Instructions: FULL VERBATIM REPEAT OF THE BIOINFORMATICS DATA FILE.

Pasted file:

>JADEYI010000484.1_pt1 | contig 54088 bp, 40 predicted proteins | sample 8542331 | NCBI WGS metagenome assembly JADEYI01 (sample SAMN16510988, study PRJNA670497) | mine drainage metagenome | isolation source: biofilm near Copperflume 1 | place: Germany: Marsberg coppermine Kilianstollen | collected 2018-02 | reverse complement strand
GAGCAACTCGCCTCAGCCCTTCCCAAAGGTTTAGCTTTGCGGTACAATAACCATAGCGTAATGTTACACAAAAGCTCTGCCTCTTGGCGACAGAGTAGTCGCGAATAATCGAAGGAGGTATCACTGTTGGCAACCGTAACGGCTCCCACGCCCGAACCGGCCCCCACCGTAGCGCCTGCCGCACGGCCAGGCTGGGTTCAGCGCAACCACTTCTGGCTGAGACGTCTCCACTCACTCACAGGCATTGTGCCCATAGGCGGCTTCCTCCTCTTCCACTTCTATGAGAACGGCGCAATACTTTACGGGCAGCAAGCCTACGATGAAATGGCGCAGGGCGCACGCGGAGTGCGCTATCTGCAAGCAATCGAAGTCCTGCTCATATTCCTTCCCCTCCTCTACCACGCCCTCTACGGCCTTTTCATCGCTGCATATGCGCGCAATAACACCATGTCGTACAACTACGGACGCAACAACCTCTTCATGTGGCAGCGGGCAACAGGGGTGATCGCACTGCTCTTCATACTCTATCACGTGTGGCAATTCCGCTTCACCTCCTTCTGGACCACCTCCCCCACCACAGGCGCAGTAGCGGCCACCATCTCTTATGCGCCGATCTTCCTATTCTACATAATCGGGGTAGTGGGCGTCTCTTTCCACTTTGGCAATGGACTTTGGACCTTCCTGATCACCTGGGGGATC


>JADEYI010000484.1_pt1 | contig 54088 bp, 40 predicted proteins | sample 8542331 | NCBI WGS metagenome assembly JADEYI01 (sample SAMN16510988, study PRJNA670497) | mine drainage metagenome | isolation source: biofilm near Copperflume 1 | place: Germany: Marsberg coppermine Kilianstollen | collected 2018-02 | reverse complement strand
GAGCAACTCGCCTCAGCCCTTCCCAAAGGTTTAGCTTTGCGGTACAATAACCATAGCGTAATGTTACACAAAAGCTCTGCCTCTTGGCGACAGAGTAGTCGCGAATAATCGAAGGAGGTATCACTGTTGGCAACCGTAACGGCTCCCACGCCCGAACCGGCCCCCACCGTAGCGCCTGCCGCACGGCCAGGCTGGGTTCAGCGCAACCACTTCTGGCTGAGACGTCTCCACTCACTCACAGGCATTGTGCCCATAGGCGGCTTCCTCCTCTTCCACTTCTATGAGAACGGCGCAATACTTTACGGGCAGCAAGCCTACGATGAAATGGCGCAGGGCGCACGCGGAGTGCGCTATCTGCAAGCAATCGAAGTCCTGCTCATATTCCTTCCCCTCCTCTACCACGCCCTCTACGGCCTTTTCATCGCTGCATATGCGCGCAATAACACCATGTCGTACAACTACGGACGCAACAACCTCTTCATGTGGCAGCGGGCAACAGGGGTGATCGCACTGCTCTTCATACTCTATCACGTGTGGCAATTCCGCTTCACCTCCTTCTGGACCACCTCCCCCACCACAGGCGCAGTAGCGGCCACCATCTCTTATGCGCCGATCTTCCTATTCTACATAATCGGGGTAGTGGGCGTCTCTTTCCACTTTGGCAATGGACTTTGGACCTTCCTGATCACCTGGGGGATC